War may recur as causes not eliminated - Vladimir Yevseyev

14:05 • 14.07.16

It is wrong that Azerbaijan is rejecting a proposal for Nagorno-Karabakh’s involvement in the negotiations, Russian military expert Vladimir Yevseyev said in an interview with Tert.am.

Nagorno-Karabakh is a signatory to the ceasefire agreement of 1994-1995, he added.

The situation surrounding Nagorno-Karabakh suggests that events similar to the four-day war may recur because the causes remain, while the agreements have not been implemented.

Mr Yevseyev, the International Crisis Group released a report warning that events similar to the four-day war will cause ground-to-ground missile (GGM) to be used. What is the reason for this conclusion?

I think this concern is justified, but it is not the Armenian side that is the cause. There was a threat of Smerch missiles shelling Stepanakert during the four-day war. And it is Azerbaijan, not Armenia, that is issuing such threats.

The Armenian side has to retaliate against Azerbaijan’s aggression. This is the reason why missile launchers have been installed in Nagorno-Karabakh. The Armenian side has an advantage: it can shell any of Azerbaijan’s oil fields in retaliation for shelling of Stepanakert. Azerbaijan considered the fact and did not take such a step.

The cause of the threat is not Armenia issuing threats. Rather, it is Azerbaijan that is threatening Armenia. And the conflicting parties must realize the unacceptability of using heavy weapon in the conflict zone, ballistic missiles, which Azerbaijan tried to use. Their use can cause serious damage to civilians.

Are Armenian civilians alone going to face the aftermath or should global consequences be expected?

Consequences differ in scope. It may be loss of civilians residing on the Line of Contact. But should Stepanakert be attacked and Armenia retaliate, much graver consequences will be the result, with a conflict developing along the Russian and Turkish borders, that is between NATO and the Collective Security Treaty Organization (CSTO).

The four-day war was followed by relative calm. In any case, no large-scale hostilities have taken place since. Azerbaijan is now carrying out training flights along the border. Do you think it is a ‘de-escalation-escalation’ policy?

I think the situation is going to be more calm than strained. No one should bear responsibility for Azerbaijan’s provocations. Azerbaijan is seeking negotiations, while rejecting proposals for Nagorno-Karabakh’s involvement in the negotiations. But it is grossly erroneous as Nagorno-Karabakh is a signatory to the ceasefire agreement of 1994-1995. So Azerbaijan must be openly told to invite Nagorno-Karabakh t the negotiating table if it wants to resume the negotiations.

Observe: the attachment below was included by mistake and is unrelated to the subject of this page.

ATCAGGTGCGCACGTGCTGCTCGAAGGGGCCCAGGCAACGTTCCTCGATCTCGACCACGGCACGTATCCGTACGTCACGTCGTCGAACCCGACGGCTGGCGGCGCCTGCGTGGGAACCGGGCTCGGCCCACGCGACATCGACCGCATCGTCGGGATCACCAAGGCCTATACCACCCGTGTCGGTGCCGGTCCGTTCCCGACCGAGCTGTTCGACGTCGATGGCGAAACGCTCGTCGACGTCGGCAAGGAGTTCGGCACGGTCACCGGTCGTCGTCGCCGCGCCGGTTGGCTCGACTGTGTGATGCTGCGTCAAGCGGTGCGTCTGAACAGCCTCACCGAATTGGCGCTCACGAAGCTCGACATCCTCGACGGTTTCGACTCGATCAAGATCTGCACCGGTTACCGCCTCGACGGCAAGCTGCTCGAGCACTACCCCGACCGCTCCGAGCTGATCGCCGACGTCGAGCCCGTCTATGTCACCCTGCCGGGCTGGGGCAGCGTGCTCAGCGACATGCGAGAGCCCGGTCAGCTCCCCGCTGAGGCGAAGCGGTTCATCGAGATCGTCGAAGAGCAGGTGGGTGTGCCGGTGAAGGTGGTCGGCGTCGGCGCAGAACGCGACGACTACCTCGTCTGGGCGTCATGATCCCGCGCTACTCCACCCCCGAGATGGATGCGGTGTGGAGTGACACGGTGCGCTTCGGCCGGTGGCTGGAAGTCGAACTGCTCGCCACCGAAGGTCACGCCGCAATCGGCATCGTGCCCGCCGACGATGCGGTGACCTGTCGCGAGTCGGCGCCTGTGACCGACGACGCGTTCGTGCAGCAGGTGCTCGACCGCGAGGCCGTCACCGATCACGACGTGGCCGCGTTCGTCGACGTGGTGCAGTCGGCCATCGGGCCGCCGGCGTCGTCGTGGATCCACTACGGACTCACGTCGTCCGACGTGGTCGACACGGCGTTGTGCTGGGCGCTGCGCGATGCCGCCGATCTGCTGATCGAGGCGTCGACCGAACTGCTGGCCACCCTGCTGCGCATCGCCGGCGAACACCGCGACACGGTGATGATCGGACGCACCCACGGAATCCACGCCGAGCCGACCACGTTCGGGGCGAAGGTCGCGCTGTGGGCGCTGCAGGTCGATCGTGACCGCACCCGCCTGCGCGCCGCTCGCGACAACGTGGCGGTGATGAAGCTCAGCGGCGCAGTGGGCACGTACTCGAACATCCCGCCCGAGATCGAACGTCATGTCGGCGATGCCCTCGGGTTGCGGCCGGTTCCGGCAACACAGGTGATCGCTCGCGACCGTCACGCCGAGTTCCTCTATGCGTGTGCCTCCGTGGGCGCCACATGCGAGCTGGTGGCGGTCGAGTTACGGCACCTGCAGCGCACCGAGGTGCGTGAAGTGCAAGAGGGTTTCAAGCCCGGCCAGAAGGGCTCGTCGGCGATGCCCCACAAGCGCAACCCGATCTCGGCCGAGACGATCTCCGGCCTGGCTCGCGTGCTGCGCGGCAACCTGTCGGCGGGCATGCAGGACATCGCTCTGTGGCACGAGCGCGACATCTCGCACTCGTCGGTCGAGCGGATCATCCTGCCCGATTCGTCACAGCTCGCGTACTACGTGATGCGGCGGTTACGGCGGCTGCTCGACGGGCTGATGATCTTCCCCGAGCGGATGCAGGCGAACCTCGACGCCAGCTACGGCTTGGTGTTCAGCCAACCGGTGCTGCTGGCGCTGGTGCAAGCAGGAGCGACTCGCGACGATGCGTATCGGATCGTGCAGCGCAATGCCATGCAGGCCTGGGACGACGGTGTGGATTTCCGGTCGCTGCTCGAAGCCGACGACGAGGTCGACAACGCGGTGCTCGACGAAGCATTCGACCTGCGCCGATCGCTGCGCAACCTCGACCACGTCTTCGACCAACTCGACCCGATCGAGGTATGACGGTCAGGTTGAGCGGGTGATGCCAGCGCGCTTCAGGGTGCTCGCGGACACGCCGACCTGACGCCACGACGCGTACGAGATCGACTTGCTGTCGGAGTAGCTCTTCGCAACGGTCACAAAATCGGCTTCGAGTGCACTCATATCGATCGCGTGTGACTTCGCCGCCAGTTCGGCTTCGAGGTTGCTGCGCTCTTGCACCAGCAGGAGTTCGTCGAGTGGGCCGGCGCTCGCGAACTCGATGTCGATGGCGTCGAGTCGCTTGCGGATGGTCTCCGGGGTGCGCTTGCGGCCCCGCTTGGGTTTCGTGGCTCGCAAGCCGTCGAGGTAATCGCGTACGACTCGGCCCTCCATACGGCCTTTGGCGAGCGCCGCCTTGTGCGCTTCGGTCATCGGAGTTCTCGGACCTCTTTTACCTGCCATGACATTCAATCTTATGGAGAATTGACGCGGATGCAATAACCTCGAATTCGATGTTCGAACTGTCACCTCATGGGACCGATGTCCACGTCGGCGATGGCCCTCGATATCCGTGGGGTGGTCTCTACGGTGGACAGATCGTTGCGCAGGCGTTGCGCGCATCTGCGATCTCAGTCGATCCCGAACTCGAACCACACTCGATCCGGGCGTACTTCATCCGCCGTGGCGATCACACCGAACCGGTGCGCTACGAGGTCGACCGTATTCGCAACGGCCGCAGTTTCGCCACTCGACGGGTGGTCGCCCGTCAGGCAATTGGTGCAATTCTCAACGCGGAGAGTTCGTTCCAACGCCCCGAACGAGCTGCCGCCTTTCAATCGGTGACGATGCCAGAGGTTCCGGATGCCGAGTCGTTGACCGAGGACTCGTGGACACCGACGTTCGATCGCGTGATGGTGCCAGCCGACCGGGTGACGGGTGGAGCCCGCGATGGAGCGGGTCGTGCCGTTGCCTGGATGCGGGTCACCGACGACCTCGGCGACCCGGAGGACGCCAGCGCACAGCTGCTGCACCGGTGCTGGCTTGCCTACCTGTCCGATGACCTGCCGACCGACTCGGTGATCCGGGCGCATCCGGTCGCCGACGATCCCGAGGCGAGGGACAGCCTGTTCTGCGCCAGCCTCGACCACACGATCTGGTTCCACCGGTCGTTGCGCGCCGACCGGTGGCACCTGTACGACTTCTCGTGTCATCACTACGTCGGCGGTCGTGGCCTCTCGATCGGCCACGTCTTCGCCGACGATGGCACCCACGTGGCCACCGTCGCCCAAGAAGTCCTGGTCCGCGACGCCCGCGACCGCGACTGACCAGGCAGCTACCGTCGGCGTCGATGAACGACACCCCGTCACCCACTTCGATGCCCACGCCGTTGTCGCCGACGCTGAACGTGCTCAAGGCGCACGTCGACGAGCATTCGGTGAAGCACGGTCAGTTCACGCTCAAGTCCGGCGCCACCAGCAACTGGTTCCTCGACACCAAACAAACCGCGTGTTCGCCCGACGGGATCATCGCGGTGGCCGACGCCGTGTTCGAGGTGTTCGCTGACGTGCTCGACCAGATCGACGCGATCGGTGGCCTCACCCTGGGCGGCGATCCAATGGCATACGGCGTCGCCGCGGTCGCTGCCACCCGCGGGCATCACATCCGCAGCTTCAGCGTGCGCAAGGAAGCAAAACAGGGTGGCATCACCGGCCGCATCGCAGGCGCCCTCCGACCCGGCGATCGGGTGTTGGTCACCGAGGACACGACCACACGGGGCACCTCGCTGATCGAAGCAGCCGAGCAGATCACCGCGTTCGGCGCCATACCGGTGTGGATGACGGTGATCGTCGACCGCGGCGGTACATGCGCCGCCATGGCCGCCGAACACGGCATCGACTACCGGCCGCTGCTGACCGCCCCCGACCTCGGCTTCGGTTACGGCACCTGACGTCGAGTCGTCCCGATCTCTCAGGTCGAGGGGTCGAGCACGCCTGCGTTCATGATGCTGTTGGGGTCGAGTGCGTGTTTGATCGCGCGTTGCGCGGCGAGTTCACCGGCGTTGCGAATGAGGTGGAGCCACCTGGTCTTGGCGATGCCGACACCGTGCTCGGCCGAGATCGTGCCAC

On the other hand, a need for investigative mechanisms must be realized, which is of importance for Armenia. Long-lasting peace is difficult to establish without such mechanisms. We know which of the conflicting parties commits ceasefire violations, but we lack the evidence to “catch them red-handed.” Introduction of mechanisms requires technical equipment and supervision as no one believes anyone’s words. There is a need for intermediary supervision mechanisms, radar equipment.

Mr Yevseyev, an agreement on investigative mechanisms was reached at the Vienna meeting and upheld in Saint Petersburg. However, it has never been implemented. A meeting in France is expected to take place. Is there a need for another meeting while the previously reached agreements have not been implemented?

No doubt, there is a need for a meeting. Meeting is better that warring. But I do not like Azerbaijan opening fire along the Line of Contact prior to each meeting. It is a bad beginning.

This situation suggests that events similar to the four-day are likely to recur. Regrettably, the causes that led to the April strategy have not been eliminated. So I have serious doubts about a settlement of the Nagorno-Karabakh conflict. Russia keeps on thinking of making Armenia surrender five regions to Azerbaijan. But we cannot take such a step while the Nagorno-Karabakh population’s security has not been ensued. I d not know how I could be done with mutual understanding lacking.

Therefore, negotiations are necessary, with specific actions to follow them to reduce tension and prevent it escalating into a large-scale war, which may break out.

Russian Foreign Minister Sergey Lavrov said that the parties to the Nagorno-Karabakh conflict are more than ever closer to success. What agreement do you think the sides have reached given that Russia, as you say, urges for the five regions’ return?

You know, probably, of the so-called Lavrov plan which is attributed to Lavorv and which does really imply the five regions’ return in exchange for security guarantees. But I don’t understand who that guarantor might be. Will the people in Nagorno-Karabakh be satisfied should [Azerbaijani President Ilham] Aliyev promise security guarantees to [Armenian President Serzh] Sargsyan. I am sure not.

To accept mutual concessions, you need to reduce the tension, strengthen the confidence-building measures and withdraw troops or at least the heavy equipment. But nothing is being done, practically. So I do not see any option for resolving the conflict. For me, a commonly agreed deal between the parties to avoid using dangerous armament and lethal weapons would be a step towards reaching an accord. I don’t see any reason or pretext ruling out the possibility of a war. This is the biggest issue. Agree with me that there are endless ways of approaching a success. It is necessary to undertake steps, which should be tangible and substantial.  

Tigranuhi Martirosyan


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